The Idaho Legislature adjourned on March 25. I am still feeling frustrated and unhappy about the issues our lawmakers consider vital, and the ones they appear unwilling to deal with.
Politics is usually thought of as separate from religion and spirituality, but it deals with moral and ethical issues that are the concern of all faiths. We of many faith traditions have a responsibility to keep an eye on our lawmakers and political leaders, to affirm just and compassionate behavior, to condemn its opposite.
Unfortunately, the Idaho Legislature has this year transgressed basic moral principles espoused by most faiths. The Legislature has acted, and failed to act, in ways that are morally bankrupt and fly in the face of the human, spiritual responsibility to take care of each other, especially the least among us.
There are two major issues that fell to the floor this session, apparently less important than guaranteeing that felons and mentally ill people can carry concealed weapons anywhere, or forbidding towns to raise the minimum wage in their own boundaries, or criticizing a fine attorney general for offering opinions based on law.
One issue is the Add the Words legislation, which would add “sexual orientation” and “gender identity” to Idaho’s existing Human Rights Act. Currently, a person may be fired or refused housing because of sexual orientation or gender identity. This ought to be a no-brainer — what sense does it make to discriminate in this way? I applaud Utah’s religious and civic leaders: the Mormon Church and secular leaders have worked to “add the words” to Utah’s Human Rights Act. Those words are now added, that particular discrimination now illegal. Why on earth can our legislators not do the same, and work with the many, many clergy and lay people who want to see justice done?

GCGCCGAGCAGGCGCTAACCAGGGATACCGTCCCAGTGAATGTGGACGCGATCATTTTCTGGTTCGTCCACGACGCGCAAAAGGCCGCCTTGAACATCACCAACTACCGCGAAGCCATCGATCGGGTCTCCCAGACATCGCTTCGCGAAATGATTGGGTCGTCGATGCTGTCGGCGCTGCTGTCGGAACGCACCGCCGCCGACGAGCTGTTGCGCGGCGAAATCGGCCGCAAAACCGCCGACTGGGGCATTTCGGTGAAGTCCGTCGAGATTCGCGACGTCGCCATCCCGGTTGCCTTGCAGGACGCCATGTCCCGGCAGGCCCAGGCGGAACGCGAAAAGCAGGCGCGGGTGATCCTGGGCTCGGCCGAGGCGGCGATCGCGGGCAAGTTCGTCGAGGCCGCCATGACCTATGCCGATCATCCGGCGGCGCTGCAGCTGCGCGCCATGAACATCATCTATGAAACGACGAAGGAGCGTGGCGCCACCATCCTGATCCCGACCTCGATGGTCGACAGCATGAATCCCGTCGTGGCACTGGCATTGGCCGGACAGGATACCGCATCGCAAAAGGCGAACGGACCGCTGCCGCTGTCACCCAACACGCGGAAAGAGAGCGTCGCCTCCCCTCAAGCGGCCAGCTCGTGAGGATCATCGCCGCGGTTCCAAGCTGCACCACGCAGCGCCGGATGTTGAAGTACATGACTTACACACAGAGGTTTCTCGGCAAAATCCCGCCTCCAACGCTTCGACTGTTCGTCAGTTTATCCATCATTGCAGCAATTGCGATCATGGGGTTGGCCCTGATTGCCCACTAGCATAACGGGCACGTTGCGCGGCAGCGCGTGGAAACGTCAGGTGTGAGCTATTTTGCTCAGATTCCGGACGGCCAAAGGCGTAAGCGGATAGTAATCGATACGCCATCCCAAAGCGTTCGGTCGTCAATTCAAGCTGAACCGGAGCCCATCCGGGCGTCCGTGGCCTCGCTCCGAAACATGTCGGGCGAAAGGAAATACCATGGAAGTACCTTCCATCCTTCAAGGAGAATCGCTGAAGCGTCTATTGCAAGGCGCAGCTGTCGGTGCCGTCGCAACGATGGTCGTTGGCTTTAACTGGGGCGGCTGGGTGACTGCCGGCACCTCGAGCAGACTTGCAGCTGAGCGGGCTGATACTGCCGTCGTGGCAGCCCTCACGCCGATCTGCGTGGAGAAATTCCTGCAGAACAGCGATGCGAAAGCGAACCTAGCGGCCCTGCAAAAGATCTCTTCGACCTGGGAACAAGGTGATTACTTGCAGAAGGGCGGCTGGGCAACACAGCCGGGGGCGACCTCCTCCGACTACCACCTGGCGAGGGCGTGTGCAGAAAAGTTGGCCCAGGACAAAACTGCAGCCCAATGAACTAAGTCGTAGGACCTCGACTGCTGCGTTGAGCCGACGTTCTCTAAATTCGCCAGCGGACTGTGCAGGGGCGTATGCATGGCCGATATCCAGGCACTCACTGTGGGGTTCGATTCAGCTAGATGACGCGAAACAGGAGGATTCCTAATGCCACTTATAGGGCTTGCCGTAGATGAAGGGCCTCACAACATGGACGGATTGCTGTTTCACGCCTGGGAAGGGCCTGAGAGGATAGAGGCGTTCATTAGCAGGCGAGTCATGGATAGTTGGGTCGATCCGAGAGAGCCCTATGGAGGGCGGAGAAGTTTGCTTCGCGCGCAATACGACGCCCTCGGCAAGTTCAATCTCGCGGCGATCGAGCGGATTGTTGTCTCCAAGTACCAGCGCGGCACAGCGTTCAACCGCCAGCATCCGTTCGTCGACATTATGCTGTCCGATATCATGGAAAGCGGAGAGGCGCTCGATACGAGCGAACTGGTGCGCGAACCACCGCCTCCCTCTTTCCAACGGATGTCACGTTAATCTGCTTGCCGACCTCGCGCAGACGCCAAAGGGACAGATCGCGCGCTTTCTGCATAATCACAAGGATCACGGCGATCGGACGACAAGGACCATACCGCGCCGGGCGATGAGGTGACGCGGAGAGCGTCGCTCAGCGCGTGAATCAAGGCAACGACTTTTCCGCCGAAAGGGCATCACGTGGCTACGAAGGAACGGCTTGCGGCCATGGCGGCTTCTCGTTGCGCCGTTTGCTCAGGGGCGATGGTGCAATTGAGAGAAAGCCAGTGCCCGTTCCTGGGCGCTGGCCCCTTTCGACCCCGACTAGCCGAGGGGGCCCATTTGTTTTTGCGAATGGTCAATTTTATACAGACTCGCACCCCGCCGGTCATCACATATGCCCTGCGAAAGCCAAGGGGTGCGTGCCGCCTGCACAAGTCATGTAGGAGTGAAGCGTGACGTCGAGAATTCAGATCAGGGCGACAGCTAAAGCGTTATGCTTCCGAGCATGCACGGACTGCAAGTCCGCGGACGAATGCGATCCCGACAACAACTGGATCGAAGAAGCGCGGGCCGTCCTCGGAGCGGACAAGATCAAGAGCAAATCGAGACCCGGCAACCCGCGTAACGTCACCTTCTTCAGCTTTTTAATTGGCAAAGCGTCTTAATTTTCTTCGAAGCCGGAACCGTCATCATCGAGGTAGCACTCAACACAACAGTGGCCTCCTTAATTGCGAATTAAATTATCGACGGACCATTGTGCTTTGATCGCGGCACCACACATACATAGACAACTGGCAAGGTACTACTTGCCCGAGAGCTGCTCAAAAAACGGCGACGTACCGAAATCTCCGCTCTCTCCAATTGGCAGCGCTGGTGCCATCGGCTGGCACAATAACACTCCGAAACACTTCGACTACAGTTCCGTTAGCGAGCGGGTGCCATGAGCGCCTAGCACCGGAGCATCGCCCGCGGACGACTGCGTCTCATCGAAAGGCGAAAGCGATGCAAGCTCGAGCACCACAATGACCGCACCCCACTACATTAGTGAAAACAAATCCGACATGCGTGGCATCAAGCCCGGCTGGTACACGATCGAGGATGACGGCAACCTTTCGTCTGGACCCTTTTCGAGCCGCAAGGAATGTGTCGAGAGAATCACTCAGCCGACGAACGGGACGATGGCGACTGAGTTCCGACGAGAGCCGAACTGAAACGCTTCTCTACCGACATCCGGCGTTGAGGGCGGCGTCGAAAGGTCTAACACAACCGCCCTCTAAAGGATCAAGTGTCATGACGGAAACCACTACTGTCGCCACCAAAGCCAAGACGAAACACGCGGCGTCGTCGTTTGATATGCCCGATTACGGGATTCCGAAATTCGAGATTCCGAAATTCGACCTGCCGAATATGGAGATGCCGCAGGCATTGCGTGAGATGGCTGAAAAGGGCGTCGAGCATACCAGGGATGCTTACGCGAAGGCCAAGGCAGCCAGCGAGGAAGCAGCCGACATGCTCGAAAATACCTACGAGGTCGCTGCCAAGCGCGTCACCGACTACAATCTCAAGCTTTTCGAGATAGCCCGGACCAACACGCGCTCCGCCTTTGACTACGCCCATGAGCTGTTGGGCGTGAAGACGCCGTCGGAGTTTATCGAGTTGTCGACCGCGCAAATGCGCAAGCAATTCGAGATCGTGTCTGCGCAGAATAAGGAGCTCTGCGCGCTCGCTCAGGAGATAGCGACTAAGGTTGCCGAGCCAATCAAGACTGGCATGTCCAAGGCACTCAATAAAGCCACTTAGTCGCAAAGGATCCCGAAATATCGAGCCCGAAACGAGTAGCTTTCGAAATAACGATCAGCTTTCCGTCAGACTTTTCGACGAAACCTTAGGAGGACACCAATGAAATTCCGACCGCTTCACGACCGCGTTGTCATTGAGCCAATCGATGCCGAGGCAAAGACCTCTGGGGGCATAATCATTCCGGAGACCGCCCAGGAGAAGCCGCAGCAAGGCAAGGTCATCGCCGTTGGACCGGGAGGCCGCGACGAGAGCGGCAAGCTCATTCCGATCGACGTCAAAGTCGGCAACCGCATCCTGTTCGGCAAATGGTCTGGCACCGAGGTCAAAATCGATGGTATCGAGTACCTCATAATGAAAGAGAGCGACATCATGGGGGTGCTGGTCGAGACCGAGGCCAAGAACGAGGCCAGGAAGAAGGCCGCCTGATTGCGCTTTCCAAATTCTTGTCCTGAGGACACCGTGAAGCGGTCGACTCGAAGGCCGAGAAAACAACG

The other issue is health care. Our Legislature chose not to pass legislation that would bring health care to 78,000 of our neediest citizens, including a lot of children. Religious people from many traditions worked hard and long to persuade legislators of the importance of this issue, upon which the lives of some people literally depend. On behalf of the Inter-faith Alliance, religious leaders delivered a letter signed by more than 80 faith leaders, to the governor and to Senate and House heads. This letter urged our lawmakers to do the right thing, to act with equity, justice and compassion and put people before politics.
They did not act.
It can be depressing, angering and bewildering, that our Legislature refuses actions that improve the lives of its citizens, particularly those who have been neglected and oppressed. I plan to get more deeply involved in speaking and working for justice and compassion, before and during the next legislative session. I am hoping to be joined by more and more people concerned about the unfairness perpetrated by Idaho lawmakers.
I have seen our state move in compassionate, fair directions in the past, and I have faith that compassion and fairness can be brought forward through passage of Add the Words and access to health care for our poorest citizens — if we work to persuade and convince our lawmakers. These are not partisan issues, mingling church and state inappropriately. These are issues of human lives, human dignity — truly religious issues, and also deeply fundamental to government.
Let us not give up hope. Let us continue to live our faiths, by reaching out in the name of justice, equity and compassion.
Rev. Elizabeth Greene is Minister Emerita of the Boise Unitarian Universalist Fellowship. Contact her at email@example.com
The Idaho Statesman’s weekly faith column features a rotation of writers from many different faiths and perspectives.